Hackers claim to have stolen 80GB of data from Reddit; demand $4.5 million in ransom
The situation surrounding recent Reddit API changes is getting stranger by the day. While everyone was talking about thousands of Reddit communities going dark to protest third-party app charges, a hacking group has just forward with a claim that it’s in possession of 80GB of Reddit data.
A ransomware group known as BlackCat which claimed responsibility for a security breach on Reddit’s systems in February of this year is now demanding money and policy changes. BlackCat claims to have stolen 80GB of data from Reddit. The group demands that Reddit revert its API changes and remit a hefty $4.5 million ransom, warning that they will make the stolen information public if their demands are not met.
According to a report from Bleeping Computer, the breach was initiated when an employee fell victim to a phishing attack. Dominic Alvieri, a cybersecurity analyst and researcher, shared a screenshot from AlphV’s website on Twitter, confirming BlackCat’s claim. The group asserts that they managed to obtain 80GB of compressed data from Reddit.
— Dominic Alvieri (@AlvieriD) June 17, 2023
The group said it has made two attempts to contact Reddit officials on April 13th and June 16th but received no response. In their claim, the group demands a ransom of $4.5 million in return for the deleted data. Additionally, it was revealed by ely_sec, another individual in the cybersecurity community, that the group also insists on Reddit reverting the API pricing change that has caused significant controversy recently. Moreover, the BlackCat group threatens to disclose information related to user statistics they have been monitoring, as well as Reddit’s alleged covert censorship practices.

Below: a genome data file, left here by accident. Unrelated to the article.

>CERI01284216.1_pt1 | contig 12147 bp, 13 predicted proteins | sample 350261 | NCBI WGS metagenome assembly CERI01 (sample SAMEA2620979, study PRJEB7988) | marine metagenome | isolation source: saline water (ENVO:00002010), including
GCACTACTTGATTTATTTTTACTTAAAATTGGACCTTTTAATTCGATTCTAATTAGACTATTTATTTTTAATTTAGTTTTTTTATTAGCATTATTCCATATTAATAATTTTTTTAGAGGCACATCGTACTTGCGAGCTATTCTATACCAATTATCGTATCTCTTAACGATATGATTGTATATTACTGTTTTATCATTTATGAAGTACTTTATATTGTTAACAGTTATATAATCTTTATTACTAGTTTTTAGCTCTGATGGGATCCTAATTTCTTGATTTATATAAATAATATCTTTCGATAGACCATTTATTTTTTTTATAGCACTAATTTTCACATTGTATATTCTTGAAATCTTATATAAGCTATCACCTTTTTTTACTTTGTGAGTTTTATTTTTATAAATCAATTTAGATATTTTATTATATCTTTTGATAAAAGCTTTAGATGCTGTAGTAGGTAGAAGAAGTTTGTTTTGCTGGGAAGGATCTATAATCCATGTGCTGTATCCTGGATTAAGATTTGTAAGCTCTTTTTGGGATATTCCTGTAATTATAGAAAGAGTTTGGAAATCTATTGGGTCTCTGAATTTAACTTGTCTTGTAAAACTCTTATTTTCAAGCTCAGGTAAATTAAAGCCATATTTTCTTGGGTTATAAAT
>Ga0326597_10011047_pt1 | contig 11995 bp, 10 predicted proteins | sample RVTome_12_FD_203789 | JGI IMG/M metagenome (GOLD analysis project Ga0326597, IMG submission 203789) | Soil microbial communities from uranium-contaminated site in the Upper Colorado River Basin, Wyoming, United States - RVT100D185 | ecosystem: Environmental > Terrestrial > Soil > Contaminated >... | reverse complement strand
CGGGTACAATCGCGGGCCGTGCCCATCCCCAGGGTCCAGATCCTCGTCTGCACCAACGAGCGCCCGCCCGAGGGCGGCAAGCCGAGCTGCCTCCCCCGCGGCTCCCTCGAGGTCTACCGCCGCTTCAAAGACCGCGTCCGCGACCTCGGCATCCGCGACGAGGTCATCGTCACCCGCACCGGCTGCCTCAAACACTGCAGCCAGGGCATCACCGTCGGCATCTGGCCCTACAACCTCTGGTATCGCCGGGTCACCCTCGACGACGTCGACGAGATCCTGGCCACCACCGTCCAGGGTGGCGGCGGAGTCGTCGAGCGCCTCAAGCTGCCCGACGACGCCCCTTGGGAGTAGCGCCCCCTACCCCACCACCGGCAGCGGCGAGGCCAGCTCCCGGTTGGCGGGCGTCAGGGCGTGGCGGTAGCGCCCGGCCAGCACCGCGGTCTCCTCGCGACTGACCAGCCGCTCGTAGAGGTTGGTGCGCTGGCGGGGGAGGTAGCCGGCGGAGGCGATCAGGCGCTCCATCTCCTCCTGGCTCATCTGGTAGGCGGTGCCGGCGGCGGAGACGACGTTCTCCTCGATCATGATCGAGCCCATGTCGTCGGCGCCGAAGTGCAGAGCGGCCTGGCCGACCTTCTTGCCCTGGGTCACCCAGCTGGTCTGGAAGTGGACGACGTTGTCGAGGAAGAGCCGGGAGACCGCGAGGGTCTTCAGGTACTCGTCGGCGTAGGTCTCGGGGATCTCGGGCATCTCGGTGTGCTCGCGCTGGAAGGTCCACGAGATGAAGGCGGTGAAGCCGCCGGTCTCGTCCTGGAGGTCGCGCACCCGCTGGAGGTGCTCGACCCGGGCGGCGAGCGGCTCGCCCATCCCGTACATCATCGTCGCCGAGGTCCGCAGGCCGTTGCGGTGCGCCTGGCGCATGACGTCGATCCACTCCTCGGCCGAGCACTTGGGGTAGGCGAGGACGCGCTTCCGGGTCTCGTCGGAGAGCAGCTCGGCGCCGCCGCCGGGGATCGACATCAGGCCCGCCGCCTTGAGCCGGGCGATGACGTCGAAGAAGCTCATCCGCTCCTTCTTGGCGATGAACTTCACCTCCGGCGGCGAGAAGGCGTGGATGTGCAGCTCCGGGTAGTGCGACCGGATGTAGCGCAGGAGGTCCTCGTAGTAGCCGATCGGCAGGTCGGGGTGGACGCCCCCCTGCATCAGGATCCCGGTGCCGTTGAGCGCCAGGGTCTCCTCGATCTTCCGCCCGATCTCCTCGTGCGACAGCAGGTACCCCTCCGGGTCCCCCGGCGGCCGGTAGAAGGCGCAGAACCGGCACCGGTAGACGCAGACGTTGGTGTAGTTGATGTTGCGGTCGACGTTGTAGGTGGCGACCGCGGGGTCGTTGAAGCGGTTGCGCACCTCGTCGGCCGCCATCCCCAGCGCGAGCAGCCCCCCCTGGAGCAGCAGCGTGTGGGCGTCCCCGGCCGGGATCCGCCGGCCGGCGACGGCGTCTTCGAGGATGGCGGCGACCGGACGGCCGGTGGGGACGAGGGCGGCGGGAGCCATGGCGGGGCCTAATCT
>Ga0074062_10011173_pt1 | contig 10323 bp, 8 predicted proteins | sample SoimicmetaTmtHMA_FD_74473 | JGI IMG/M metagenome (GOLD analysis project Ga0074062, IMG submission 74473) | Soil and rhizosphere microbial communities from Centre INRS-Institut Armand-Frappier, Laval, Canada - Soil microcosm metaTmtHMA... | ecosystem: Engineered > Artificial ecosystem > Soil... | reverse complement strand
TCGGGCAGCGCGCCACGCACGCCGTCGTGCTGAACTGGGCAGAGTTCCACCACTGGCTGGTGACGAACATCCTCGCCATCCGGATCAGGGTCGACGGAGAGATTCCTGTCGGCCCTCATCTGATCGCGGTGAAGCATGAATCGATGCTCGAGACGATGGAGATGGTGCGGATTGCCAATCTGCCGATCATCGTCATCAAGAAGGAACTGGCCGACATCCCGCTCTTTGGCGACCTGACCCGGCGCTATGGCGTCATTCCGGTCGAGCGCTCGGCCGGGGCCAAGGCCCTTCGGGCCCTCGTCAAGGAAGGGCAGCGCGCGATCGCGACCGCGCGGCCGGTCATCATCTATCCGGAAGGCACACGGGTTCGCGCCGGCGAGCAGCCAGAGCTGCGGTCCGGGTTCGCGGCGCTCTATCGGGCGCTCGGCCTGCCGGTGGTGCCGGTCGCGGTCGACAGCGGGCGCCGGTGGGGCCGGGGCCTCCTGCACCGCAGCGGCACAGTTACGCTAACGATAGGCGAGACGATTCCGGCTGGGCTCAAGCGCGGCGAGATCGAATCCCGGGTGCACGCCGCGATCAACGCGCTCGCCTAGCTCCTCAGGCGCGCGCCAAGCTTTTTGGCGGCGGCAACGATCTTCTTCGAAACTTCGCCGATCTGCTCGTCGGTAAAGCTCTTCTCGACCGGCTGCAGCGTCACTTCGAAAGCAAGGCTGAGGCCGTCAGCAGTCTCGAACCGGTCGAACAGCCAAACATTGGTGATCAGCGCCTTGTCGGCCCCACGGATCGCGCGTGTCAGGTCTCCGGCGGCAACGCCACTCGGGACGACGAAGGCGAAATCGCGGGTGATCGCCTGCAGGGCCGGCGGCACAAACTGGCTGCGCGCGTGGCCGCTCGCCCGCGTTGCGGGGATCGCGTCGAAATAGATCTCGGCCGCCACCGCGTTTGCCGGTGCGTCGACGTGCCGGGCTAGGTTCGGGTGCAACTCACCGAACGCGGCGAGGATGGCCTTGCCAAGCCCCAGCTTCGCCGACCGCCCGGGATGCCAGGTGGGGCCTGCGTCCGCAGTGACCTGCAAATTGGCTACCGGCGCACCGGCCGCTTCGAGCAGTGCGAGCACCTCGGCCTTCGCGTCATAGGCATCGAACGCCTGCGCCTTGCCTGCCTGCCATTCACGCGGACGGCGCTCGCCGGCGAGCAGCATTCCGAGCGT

On February 9th, Reddit disclosed that its systems were hacked on February 5th due to an unfortunate incident where one of its employees fell prey to a phishing attack. As a result of this phishing attack, the perpetrators were able to infiltrate Reddit’s systems and successfully pilfer internal documents, source code, employee information, and a limited amount of data pertaining to the company’s advertisers.
“After successfully obtaining a single employee’s credentials, the attacker gained access to some internal docs, code, as well as some internal dashboards and business systems,” explained a post by Reddit CTO Christopher Slowe, aka KeyserSosa.
“We show no indications of breach of our primary production systems (the parts of our stack that run Reddit and store the majority of our data).”
However, Reddit said that its production systems remained uncompromised, ensuring that no user passwords, accounts, or credit card information were affected by the breach. Only time will reveal the full extent of the situation.